Glad you didn’t find the post on Reichel exploitive. My biggest hesitation was adding the video clip at the end. It felt rather invasive but I put it in because I thought interested readers would search it out on their own anyway.

  3. I first visited Paris when I was seventeen and had no desire to go up the Eiffel Tower, although this was when my love affair with France began. Many, many years later, I returned to Paris with my sons and they insisted that we climb the monument, so I did!
    Some of your facts were new to me. I had no idea that the ET was repainted about every seven years. Thanks for a great blog post!

    • Your story is a bit like mine. I visited Paris briefly at 14 and spent a week there when I was 18. I figured at that time that I’d return every 5 years or so. Thirty three years later, I finally went back and the visit kicked me into supercharged French fanaticism. I think my mother led me and my sister up the tower on that first trip and I climbed it a second time in 2018 with my kids.

      • My initial visit to Paris set the seeds for my future career. I studied French at uni and went on to become a teacher of French. Funny how things work out!

  4. The old Lady is a feature. Of course when I lived in Paris, I never visited. I did, once we moved to Mexico and came back with Mexican friends. We all climbed to the first floor. Or maybe more. Not sure. (I wouldn’t do it any more, LOL)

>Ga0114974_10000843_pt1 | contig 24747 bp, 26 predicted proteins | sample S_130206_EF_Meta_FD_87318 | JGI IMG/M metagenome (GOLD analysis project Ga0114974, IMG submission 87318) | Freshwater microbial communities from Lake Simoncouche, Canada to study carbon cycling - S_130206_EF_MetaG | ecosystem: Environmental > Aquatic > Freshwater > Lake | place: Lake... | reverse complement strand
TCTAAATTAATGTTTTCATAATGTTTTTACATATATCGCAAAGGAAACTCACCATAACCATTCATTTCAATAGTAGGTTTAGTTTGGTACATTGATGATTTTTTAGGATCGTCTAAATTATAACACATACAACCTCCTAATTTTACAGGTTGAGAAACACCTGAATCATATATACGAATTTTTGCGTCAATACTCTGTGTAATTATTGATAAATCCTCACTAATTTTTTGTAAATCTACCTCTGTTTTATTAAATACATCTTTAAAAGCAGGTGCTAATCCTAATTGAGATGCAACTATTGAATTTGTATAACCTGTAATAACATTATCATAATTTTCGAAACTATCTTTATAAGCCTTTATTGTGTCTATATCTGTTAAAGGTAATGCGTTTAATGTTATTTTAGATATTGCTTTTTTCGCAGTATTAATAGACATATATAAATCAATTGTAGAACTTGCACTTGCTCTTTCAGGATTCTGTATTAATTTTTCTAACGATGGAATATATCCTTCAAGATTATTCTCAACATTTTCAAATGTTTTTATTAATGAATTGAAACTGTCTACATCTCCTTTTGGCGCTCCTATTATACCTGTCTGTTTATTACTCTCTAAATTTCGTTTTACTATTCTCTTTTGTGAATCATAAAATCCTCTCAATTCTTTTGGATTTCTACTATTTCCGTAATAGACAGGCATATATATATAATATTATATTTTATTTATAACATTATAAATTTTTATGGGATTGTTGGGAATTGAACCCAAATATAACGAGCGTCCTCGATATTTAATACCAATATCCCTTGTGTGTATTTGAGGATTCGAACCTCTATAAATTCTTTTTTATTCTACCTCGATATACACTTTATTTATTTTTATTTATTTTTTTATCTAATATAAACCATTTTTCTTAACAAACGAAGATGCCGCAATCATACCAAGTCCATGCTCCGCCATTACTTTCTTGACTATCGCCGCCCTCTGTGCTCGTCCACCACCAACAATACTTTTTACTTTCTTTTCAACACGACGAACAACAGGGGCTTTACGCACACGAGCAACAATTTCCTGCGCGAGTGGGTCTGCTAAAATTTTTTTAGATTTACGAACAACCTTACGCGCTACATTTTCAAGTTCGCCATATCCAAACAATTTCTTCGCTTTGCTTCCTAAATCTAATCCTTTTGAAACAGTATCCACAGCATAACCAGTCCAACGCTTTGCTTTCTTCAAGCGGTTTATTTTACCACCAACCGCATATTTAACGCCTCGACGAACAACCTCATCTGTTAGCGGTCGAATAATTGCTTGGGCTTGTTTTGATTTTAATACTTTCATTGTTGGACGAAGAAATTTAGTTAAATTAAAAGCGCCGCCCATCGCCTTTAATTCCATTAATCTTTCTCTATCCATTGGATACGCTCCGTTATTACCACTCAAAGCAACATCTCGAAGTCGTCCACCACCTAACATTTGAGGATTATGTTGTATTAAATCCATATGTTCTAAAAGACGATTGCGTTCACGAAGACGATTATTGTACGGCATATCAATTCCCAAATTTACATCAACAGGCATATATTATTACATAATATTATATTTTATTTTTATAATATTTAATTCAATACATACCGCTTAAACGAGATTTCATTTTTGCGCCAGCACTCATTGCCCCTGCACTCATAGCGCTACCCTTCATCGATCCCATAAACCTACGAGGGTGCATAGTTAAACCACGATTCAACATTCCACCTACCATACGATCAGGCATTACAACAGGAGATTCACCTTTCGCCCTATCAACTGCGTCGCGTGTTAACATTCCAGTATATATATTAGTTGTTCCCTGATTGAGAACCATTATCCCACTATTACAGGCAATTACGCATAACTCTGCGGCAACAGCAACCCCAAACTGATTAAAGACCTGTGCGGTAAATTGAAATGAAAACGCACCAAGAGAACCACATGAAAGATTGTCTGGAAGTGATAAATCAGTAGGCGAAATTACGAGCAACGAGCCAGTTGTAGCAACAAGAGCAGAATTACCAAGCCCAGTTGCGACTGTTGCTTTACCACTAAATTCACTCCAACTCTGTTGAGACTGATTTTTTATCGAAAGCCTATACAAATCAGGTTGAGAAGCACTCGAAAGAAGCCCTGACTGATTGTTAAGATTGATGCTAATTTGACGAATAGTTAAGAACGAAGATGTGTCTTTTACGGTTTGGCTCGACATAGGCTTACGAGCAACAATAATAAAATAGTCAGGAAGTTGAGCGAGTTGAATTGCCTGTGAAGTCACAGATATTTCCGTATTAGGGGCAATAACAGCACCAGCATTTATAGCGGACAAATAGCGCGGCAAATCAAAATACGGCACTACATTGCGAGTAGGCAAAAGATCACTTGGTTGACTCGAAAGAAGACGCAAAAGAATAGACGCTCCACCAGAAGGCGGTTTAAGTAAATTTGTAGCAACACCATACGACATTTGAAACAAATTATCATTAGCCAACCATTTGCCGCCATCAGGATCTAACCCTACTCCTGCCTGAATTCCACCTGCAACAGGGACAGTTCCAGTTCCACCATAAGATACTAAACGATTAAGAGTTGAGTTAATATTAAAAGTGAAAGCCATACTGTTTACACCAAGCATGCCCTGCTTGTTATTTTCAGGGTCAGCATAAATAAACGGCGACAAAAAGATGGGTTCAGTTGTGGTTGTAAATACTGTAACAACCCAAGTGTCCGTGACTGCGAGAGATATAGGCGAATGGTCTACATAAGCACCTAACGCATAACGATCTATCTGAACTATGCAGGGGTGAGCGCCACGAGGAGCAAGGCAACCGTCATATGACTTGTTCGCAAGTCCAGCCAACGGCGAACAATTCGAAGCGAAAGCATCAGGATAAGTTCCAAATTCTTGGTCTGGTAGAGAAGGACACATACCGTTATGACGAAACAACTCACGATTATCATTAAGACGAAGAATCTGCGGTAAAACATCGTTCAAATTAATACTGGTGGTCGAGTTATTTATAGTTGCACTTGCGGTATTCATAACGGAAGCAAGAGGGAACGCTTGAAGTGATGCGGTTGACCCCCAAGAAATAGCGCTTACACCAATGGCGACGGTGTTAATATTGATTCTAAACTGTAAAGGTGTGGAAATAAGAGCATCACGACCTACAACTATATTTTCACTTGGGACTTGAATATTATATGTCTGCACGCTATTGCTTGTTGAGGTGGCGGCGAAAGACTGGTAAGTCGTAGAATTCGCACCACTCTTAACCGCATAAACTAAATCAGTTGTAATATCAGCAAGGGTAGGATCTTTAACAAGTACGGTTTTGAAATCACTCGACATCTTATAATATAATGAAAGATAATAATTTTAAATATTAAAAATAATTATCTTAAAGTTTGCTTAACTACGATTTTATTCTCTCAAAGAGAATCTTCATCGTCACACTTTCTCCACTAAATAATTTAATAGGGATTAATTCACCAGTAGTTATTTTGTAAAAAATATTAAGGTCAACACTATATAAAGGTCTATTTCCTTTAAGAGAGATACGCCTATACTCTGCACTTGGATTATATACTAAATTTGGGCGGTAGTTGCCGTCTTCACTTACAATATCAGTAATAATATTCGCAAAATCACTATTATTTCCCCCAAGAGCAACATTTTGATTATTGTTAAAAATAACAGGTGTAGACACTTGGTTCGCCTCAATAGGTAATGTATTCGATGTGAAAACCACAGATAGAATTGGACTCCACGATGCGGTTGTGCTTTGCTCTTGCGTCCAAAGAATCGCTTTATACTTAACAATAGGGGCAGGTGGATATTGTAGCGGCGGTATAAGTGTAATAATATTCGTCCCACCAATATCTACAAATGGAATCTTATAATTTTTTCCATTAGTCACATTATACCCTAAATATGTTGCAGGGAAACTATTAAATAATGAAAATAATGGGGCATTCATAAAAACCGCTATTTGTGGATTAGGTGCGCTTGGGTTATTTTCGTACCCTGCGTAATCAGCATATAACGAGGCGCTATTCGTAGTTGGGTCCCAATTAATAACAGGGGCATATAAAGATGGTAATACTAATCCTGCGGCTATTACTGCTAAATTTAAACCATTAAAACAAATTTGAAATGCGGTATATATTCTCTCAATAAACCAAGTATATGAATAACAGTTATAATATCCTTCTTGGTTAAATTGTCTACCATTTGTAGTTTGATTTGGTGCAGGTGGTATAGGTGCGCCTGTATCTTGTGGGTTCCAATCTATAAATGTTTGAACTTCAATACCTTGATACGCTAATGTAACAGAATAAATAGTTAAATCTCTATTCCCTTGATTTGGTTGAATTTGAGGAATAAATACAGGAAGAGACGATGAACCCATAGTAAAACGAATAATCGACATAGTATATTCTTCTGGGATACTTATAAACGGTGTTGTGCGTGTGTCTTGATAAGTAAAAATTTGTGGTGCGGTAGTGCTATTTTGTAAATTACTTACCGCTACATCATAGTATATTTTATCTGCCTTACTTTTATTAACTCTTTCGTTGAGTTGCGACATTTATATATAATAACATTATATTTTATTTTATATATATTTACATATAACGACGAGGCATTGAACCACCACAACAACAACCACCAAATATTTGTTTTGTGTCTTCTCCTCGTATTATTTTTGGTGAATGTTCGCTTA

Glad you had a good time…
    Bonne semaine Carole

  5. No one has ever said, “This will be durable, I bought it in France”; but, the Eiffel Tower and the Statue of Liberty still stand…

  6. I wonder; if it had to be built today, what would it look like ? At least, it could be built of stainless steel or aluminium. Cleaning would be enough !
    Many thanks, Carol, and have a great day.

    • Good question. They would likely use materials that didn’t need regular repainting. That job is mind boggling.

      Thanks for stopping by.

    • At least, it could be built of stainless steel or aluminium

      I noticed the reference in the post to it being built of wrought iron, and of course the rust issue, but didn’t think to include this in my original comment. Is it really made of iron and not steel? I wouldn’t think plain iron would be strong enough for something that tall. Steel is not exactly a recent invention; the Romans made routine use of it.

      • Several references that I found claim that the tower is made from “puddled iron” which I had never heard of. I too was curious about this and then found that “puddling” is the process of converting pig iron to wrought iron so that’s the term I put in the post.

        I’m guessing that puddled iron was cheaper than steel and since the tower was only expected to stand for 20 years, rust may not have been a consideration.

        • That makes sense. I assume that after all these years they regularly check to make sure how well the structure is holding up.

          I see you, like me, are something of a night owl…..

          • Yes, they do check regularly and I think the structure is very safe but there are also articles in the French press claiming that this latest makeover is woefully inadequate and that far deeper repairs should be underway.

            I’d like to be a morning person but sadly, that is not the case. 🙂